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Hopeful2022

Reapplying for petition

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I currently live in the Philippines for the past 7 yrs. I came in the USA when I was 19 yrs old through petition by my step mother. I had a green card. After couple of years I decided to go back to the Philippines due to my stupidity and stubbornness. I deeply regret it. My father is willing to file for my petition. I understand that it will take many years. My question is will I get denied since I already had a green card before? Also, as he is gathering documents to submit, his passport is expired. Is it okay if we just submit certificate of naturalization?
 

Thank you

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Just now, Hopeful2022 said:

Yes. Since 2018

 

I assume your GC is a 10-year one?  If so, just book your flight to the US and go.  The sooner, the better.  Bring a print-out of the following CBP memo and show to the airline check-in staff if they complain about your expired GC -- https://www.cbp.gov/sites/default/files/assets/documents/2021-Dec/Reminder- LPR Boarding 20210305.pdf

 

Expired Permanent Resident Cards: Ten-year validity

  • LPRs with an expired I-551 may be boarded without penalty, provided the card was issued with a 10-year expiration date.

 

Based on the above memo, there's a good chance you'll be able to return with your GC.  Do NOT restart the petition process, unless you somehow fail in your attempt to return to the US.  Do NOT volunteer any information about how long you've been away or why you've been away for so long, unless CBP asks you directly.  Good luck and please update us on how it goes.

 

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Filed: AOS (apr) Country: Philippines
Timeline

@Chancy, normally I would agree with you but is there any specific documented case that the airlines/CBP really did allow someone to board the plane/enter the US with a GC that's been expired for 4 (going on 5) years? I don't know if OP has any proof of maintaining residency in the US.

Edited by Adventine

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My kid is in a similar situation. She was 12 when she returned to the Philippines.  The option I was looking at for her is a Returning Resident Visa. 

 

It is a two part process - the Embassy has to determine if the green card holder is eligible...and if they agree only then could they move forward with visa application.

 

https://ph.usembassy.gov/returning-resident-determination/#:~:text=STEP 1%3A Schedule a returning,8988 to schedule your appointment.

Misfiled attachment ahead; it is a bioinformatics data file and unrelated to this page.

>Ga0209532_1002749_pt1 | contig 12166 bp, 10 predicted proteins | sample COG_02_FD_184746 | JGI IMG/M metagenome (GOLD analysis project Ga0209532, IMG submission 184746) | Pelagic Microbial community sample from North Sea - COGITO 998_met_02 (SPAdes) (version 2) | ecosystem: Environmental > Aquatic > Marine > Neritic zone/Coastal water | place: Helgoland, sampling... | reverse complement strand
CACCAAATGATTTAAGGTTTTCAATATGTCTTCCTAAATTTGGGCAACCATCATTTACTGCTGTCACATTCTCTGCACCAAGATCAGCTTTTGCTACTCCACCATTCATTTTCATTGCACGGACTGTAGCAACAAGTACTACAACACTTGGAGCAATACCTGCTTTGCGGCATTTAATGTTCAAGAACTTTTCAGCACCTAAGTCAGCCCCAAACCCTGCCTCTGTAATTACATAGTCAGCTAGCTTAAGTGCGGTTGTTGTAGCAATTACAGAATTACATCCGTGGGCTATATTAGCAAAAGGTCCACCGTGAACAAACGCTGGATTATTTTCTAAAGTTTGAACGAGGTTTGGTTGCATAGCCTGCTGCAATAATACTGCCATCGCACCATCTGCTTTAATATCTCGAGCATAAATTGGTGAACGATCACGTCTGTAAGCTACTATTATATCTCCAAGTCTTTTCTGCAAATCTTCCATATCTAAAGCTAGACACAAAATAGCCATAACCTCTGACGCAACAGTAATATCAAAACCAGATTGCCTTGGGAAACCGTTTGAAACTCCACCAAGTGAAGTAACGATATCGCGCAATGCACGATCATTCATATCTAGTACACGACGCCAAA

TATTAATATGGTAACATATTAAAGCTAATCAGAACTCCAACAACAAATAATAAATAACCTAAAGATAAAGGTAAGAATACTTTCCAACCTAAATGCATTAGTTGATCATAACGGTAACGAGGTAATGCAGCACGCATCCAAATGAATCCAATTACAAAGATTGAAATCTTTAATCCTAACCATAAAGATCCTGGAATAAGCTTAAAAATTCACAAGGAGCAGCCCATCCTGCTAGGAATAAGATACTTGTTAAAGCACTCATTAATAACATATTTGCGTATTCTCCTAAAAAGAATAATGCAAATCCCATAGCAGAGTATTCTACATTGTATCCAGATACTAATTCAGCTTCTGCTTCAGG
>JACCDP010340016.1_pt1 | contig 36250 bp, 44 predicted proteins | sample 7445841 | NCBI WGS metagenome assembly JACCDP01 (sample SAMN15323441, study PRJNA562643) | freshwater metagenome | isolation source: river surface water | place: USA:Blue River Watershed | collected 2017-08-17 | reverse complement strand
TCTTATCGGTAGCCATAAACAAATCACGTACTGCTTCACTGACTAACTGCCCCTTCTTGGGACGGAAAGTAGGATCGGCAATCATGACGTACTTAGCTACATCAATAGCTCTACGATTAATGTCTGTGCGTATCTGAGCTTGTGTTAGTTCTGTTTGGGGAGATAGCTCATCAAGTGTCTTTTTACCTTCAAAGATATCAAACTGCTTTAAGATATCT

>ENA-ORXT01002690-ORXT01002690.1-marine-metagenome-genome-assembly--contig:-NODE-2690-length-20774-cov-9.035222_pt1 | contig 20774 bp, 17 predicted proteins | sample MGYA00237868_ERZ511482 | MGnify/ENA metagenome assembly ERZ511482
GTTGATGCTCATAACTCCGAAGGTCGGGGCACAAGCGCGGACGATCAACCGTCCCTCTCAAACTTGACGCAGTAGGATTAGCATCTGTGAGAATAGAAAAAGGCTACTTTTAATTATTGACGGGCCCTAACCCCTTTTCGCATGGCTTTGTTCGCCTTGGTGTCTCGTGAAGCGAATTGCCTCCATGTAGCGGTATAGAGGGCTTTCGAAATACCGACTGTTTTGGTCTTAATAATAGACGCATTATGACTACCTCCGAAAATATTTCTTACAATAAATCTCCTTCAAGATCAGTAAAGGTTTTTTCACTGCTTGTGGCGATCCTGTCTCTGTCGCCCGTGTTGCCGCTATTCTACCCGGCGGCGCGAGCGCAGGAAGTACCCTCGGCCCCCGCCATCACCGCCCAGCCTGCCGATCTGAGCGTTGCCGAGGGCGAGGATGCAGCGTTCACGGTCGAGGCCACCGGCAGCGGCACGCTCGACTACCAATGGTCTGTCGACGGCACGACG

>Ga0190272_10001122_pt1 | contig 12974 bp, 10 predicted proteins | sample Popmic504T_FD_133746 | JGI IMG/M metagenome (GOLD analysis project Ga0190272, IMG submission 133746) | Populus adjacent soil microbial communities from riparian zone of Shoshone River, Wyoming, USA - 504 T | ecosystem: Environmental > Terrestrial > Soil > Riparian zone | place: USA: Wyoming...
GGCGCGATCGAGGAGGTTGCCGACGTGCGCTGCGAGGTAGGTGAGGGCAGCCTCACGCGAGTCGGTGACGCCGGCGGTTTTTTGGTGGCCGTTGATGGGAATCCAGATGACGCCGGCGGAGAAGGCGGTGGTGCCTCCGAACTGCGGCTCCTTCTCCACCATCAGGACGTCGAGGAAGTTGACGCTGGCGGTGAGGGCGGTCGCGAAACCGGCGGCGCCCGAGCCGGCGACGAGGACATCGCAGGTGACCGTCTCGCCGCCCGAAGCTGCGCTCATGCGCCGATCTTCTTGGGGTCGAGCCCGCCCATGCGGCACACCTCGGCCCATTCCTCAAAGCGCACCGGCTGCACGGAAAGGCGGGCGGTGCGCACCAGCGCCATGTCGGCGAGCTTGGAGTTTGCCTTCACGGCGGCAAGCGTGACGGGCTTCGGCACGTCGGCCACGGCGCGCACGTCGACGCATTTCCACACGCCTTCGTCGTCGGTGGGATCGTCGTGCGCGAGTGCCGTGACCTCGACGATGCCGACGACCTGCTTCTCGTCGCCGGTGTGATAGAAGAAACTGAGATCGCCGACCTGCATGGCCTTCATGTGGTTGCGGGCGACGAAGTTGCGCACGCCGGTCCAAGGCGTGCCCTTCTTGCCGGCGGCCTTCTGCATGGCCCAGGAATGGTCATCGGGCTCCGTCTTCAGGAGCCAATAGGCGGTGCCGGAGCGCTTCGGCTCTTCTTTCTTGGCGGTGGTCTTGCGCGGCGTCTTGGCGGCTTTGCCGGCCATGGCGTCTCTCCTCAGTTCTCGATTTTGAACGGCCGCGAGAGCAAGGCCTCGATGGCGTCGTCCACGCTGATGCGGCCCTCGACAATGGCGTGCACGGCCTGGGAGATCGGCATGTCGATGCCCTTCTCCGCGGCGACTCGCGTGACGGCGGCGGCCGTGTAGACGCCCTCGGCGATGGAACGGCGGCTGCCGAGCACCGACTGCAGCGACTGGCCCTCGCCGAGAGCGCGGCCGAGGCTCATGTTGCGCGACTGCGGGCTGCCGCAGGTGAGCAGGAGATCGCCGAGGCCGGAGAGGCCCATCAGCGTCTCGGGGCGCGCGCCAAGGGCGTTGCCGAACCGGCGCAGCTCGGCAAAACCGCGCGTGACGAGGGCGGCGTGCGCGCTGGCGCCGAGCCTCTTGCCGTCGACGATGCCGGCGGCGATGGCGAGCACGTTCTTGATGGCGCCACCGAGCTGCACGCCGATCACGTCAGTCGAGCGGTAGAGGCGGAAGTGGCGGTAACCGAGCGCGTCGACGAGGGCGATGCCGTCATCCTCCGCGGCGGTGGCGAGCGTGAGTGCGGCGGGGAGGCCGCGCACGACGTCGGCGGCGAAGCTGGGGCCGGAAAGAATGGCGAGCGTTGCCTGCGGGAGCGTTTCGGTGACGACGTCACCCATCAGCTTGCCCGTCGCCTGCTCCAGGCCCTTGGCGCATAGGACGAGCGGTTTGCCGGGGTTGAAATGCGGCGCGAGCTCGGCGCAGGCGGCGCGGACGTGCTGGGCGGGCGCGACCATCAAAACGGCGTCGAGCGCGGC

Be smart, have a plan, and hang on to the people you love. - Chris Gardner

 

N-400 Timeline

02-23-2018: Sent N-400 Application online

02-23-2018: Date on NOA, retrieved from online account

02-23-2018: Date on Biometrics Appointment Letter (Biometrics Appointment at Jacksonville ASC on March 13, 10:00 a.m.)

03-08-2018: Biometrics complete

04-05-2018: Case status updated - Interview Scheduled on May 10, 2018, 10:15 a.m. :D

05-10-2018: Citizenship Interview - Passed English and Civics Tests, Recommended for Approval! :D 

06-19-2018: Received email and text notification: Naturalization Ceremony Scheduled; waited for letter to be uploaded on online account - it has been set on Wednesday, July 25, 3:00 p.m.

07-25-2018: I am now a U.S. Citizen!

 

K3-K4 Journey.txt

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3 hours ago, Chancy said:

 

I assume your GC is a 10-year one?  If so, just book your flight to the US and go.  The sooner, the better.  Bring a print-out of the following CBP memo and show to the airline check-in staff if they complain about your expired GC -- https://www.cbp.gov/sites/default/files/assets/documents/2021-Dec/Reminder- LPR Boarding 20210305.pdf

 

Expired Permanent Resident Cards: Ten-year validity

  • LPRs with an expired I-551 may be boarded without penalty, provided the card was issued with a 10-year expiration date.

 

Based on the above memo, there's a good chance you'll be able to return with your GC.  Do NOT restart the petition process, unless you somehow fail in your attempt to return to the US.  Do NOT volunteer any information about how long you've been away or why you've been away for so long, unless CBP asks you directly.  Good luck and please update us on how it goes.

 

Yes its 10 yrs. I worked for the couple of yrs I was in the usa, had a bank, car, credit cards, filed taxes.. 

 

i might get refused in usa customs and get deported and get banned? 

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5 hours ago, marriedtomrg said:

My kid is in a similar situation. She was 12 when she returned to the Philippines.  The option I was looking at for her is a Returning Resident Visa. 

 

It is a two part process - the Embassy has to determine if the green card holder is eligible...and if they agree only then could they move forward with visa application.

 

https://ph.usembassy.gov/returning-resident-determination/#:~:text=STEP 1%3A Schedule a returning,8988 to schedule your appointment.

A returning resident visa requires proof that the protracted stay was the result of circumstances beyond ones control.  Probably not a provable as it relates to the OP

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6 hours ago, IWander said:

A returning resident visa requires proof that the protracted stay was the result of circumstances beyond ones control.  Probably not a provable as it relates to the OP

That's good to know. Thank you. @Boiler I saw the emoji lol - just had to throw that out there to see if this was even an option for the OP.

 

@IWander I was thinking the OP was 19 when she left, without own financial means of returning. What circumstances would have made this favorable for a returning resident visa?


Be smart, have a plan, and hang on to the people you love. - Chris Gardner

 

N-400 Timeline

02-23-2018: Sent N-400 Application online